“But they can’t control the fans’ opinions and every time they even try it is a slap in the face for the people who care most. If there is one sure way to rile fans it is to tell them they are wrong to express an opinion. Our switchboard nearly went into melt down when Steve McClaren said Boro fans needed to be educated and when Keith Lamb said the club didn’t care about season ticket holders and preferred match by match fans.
Now Gareth is telling the fans not to boo the players!”
And Bernie also points out that people are far more informed about the game than ever before. That is undoubtedly true. When I was a kid foreign players never entered my consciousness until the few weeks of the World Cup forced them in via TV and Panini sticker books, and even then you knew so little of their capabilities. Now my boy, 10, has a mental list of continental superstars, knows what positions they play, what their relatives strengths are and their inside leg measurement all through playing endless hour of Football Manager, FIFA and ProEvo.
The internet, wall to wall TV coverage from the G14 Brand Fest of the Champions League down to the Conference, YouTube, endless acres of newsprint all make the game as comprehensively covered as an any area of human endeavour in history. Fans still have the same basic spectrum of emotions and perspectives – but now they have far more information to back them up when it comes to justifying them…. and far more outlets should they be inclined to evangelise. As Bernie said:
“Look, I know there are blokes out there who can’t even spell ‘football’ and taking stick off people like that really hurts. But there are a lot of fans who have watched the game for years and are very knowledgeable. There is football so much on TV, on the internet and computer games. Fans are more informed than ever.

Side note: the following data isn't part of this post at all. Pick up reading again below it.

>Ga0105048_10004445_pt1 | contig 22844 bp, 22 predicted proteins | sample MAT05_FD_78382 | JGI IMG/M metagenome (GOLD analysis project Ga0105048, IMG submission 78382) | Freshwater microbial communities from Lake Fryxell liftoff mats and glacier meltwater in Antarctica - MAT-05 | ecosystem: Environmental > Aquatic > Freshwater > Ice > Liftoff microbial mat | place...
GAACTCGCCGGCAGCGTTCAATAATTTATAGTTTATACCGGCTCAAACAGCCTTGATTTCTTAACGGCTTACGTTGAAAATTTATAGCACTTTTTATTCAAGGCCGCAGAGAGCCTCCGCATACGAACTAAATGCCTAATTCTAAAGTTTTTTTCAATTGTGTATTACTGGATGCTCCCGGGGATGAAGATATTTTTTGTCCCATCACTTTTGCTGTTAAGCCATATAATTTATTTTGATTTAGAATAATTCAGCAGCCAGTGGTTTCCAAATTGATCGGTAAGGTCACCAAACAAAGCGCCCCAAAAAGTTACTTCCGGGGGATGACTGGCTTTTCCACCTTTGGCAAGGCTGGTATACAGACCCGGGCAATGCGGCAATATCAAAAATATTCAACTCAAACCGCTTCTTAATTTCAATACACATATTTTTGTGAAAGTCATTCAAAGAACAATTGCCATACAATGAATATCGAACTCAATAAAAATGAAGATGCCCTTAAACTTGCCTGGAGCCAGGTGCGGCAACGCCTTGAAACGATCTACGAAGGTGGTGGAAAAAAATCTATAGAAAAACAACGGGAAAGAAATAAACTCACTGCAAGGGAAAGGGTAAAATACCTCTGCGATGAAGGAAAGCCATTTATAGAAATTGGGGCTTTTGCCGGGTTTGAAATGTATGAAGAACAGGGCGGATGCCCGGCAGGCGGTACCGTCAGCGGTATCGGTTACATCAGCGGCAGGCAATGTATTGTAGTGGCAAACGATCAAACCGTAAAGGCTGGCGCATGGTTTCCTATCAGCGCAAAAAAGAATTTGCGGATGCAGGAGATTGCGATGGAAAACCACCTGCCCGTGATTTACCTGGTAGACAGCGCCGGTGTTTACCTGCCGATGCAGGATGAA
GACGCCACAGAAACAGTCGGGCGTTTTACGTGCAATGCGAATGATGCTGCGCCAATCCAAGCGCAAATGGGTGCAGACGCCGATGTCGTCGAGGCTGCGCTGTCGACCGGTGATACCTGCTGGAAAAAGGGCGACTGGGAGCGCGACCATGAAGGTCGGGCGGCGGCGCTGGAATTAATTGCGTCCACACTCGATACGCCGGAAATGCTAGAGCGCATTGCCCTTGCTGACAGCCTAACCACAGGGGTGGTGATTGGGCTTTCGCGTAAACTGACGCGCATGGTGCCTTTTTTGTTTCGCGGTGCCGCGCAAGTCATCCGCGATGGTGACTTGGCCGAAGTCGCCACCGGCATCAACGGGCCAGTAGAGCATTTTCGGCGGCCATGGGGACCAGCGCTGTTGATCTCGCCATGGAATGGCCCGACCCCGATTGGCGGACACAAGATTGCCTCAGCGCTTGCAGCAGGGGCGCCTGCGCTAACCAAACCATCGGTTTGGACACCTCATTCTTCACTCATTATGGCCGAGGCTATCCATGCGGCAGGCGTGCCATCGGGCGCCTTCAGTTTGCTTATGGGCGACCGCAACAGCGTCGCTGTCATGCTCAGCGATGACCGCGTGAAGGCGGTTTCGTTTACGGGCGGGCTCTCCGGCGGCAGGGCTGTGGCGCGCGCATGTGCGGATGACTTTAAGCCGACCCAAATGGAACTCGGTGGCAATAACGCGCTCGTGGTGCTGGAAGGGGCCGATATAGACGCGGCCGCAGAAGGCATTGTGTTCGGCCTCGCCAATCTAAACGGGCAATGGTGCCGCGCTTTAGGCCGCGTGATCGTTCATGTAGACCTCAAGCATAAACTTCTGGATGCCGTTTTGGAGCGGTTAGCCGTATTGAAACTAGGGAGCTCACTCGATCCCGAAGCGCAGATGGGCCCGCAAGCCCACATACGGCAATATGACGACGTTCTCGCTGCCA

“And yes, there are more outlets now for their opinions, the Legends is one, the internet is another… but that’s healthy. For me it actually takes pressure off the players because it helps fans get their frustrations out in a good way. In my day fans worked nine to five all week and stored up their frustrations and really let rip at their team on Saturday.”
Where I do disagree is his insistence that every opinion is equal, that all should be given the same air-time and all carry the same weight. In theory maybe. But it is a pseudo-democratic argument that helps to reduce the overall level of debate. Look at the comments stream on JustinTV for frightening evidence of that. And some forums are zoos. And that helps the clubs dismiss the genuine nuggets of insight and real political questions raised in such forums. Which is why I spike posts on here that are foul mouthed, hate filled and untruthful.
An ill-informed, vindictive rant peppered with insults and half-truths and regurgitate pub rambling bereft of context is easily used as evidence that fans are stupid and that by extension that the media are encouraging willful ingnorance.
Plus, and this is important, it is not as useful a contribution as shrewd insight backed by tactical, technical or historical knowledge or genuine understanding of the mechanics of the game. And that is not about elitism but a concern for the content. What makes such popular imput as yours valuable – and gives it political weight – is the selection and moderating process. But then, I would say that wouldn’t I.